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Title: Evaluating the feasibility of a two-session intervention targeting inflated responsibility beliefs in people who experience command hallucinations
Author: Michalczuk, Rosanna
ISNI:       0000 0004 8499 6262
Awarding Body: Royal Holloway, University of London
Current Institution: Royal Holloway, University of London
Date of Award: 2017
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Though an inflated sense of responsibility was initially considered a unique feature of OCD, recent research has identified a potentially transdiagnostic role for responsibility beliefs (RBs) in psychopathology. Studies have found people experiencing command hallucinations to endorse significantly more problematic beliefs about responsibility than either those experiencing non-commanding voices or OCD, and non-clinical controls. As such, it is suggested that novel psychological interventions for voice hearers might benefit from addressing RBs by employing similar techniques to those used in CBT for OCD. This study evaluates the feasibility and acceptability of a two-session intervention targeting RBs in people who hear command hallucinations. The research questions were: i) is recruitment and retention of participants feasible; ii) are the outcomes measures utilised effective in capturing impact; iii) is the intervention as a whole acceptable to, and suitable in, this client group; iv) is the implementation of this study and intervention feasible with respect to resources; and v) do preliminary participant responses indicate the intervention to be clinically helpful. This study had three components: Phase 1 consisted of development of the intervention; Phase 2 used a Single Case Experimental Design (SCED) for preliminary evaluation of intervention effectiveness across three participants; and Phase 3 comprised Thematic Analysis (TA) of a focus group with the four participating therapists. Results show that no firm conclusions could be drawn from the SCED analysis of clinical effectiveness on measures of RBs, voice hearing and general well-being, partly due to small improvements seen in central tendency and trend across baseline. Equally, evidence suggestive of clinically significant change (CSC) is very limited. However, findings do indicate that the intervention appears safe, with no worsening of symptoms across measures. Results from Phase 3 identify six overarching themes, and broadly conclude that, in its current format, the intervention is neither feasible nor acceptable. Overall, this research demonstrates the necessity for substantial adaptations to the intervention and implementation protocol for a future feasibility study in the area. Moreover, further research is clearly required in clarifying the precise role of elevated perceived responsibility in command hallucinations. The implications of these findings and suggestions for future research are discussed.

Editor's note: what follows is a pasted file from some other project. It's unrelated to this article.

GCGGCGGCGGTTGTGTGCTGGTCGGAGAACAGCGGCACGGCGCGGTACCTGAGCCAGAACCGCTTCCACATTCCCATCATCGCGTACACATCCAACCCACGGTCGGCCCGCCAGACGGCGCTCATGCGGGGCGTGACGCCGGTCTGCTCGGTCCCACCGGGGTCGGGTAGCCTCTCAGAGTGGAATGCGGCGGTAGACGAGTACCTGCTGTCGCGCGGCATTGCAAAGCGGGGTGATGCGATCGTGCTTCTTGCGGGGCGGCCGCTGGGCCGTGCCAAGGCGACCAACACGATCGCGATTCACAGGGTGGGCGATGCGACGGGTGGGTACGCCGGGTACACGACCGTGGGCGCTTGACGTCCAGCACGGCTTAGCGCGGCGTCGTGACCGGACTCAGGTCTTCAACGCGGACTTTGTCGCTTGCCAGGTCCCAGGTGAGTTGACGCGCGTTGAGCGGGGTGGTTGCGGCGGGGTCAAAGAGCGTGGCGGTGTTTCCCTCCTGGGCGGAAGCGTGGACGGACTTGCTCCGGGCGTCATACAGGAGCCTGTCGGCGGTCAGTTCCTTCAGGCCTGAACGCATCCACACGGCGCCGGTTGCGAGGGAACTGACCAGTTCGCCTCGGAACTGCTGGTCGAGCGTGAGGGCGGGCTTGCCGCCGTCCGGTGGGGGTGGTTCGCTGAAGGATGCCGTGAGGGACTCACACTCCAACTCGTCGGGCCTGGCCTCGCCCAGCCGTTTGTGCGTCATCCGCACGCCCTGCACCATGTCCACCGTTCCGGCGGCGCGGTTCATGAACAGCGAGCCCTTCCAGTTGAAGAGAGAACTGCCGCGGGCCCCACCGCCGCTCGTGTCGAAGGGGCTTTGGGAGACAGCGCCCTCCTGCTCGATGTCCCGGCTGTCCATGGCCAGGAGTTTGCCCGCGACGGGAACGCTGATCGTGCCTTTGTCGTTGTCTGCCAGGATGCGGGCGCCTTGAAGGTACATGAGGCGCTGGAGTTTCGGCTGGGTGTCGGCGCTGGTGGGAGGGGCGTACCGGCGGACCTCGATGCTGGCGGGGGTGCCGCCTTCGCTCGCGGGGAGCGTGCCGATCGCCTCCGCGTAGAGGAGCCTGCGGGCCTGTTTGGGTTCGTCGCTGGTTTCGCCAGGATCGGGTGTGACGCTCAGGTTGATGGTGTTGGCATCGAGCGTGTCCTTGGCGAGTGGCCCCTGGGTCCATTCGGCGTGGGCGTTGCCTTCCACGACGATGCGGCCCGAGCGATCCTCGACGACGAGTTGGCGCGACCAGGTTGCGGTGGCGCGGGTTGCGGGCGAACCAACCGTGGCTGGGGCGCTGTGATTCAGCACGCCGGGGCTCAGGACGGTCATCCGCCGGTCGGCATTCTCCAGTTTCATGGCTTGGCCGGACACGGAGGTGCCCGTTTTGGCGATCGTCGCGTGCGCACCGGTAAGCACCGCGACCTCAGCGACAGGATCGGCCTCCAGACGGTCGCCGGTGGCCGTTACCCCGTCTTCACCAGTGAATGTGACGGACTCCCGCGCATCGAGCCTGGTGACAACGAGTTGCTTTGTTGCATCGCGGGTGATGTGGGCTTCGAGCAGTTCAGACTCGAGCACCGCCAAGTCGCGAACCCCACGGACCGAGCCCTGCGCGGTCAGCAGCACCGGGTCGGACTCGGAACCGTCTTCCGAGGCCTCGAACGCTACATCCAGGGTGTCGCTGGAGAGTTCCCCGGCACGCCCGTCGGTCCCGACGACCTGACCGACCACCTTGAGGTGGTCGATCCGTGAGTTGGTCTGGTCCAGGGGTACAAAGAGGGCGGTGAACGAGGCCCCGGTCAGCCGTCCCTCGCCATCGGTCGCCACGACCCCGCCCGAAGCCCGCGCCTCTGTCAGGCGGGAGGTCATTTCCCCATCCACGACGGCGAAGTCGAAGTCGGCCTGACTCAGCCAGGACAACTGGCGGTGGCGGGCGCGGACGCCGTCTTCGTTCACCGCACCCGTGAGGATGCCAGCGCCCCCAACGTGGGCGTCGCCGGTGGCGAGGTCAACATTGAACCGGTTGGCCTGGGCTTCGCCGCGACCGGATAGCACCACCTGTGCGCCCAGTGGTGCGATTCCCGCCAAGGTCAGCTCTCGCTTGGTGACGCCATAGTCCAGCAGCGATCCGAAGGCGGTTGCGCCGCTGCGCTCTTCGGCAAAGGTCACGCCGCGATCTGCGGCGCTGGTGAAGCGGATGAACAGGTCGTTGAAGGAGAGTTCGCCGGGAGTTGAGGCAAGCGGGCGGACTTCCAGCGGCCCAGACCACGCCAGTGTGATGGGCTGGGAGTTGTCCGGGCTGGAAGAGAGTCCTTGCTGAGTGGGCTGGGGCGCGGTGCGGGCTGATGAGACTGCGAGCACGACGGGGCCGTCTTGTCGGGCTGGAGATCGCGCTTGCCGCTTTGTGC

Supervisor: Not available Sponsor: Not available
Qualification Name: Thesis (D.Clin.Psy.) Qualification Level: Doctoral
EThOS ID:  DOI: Not available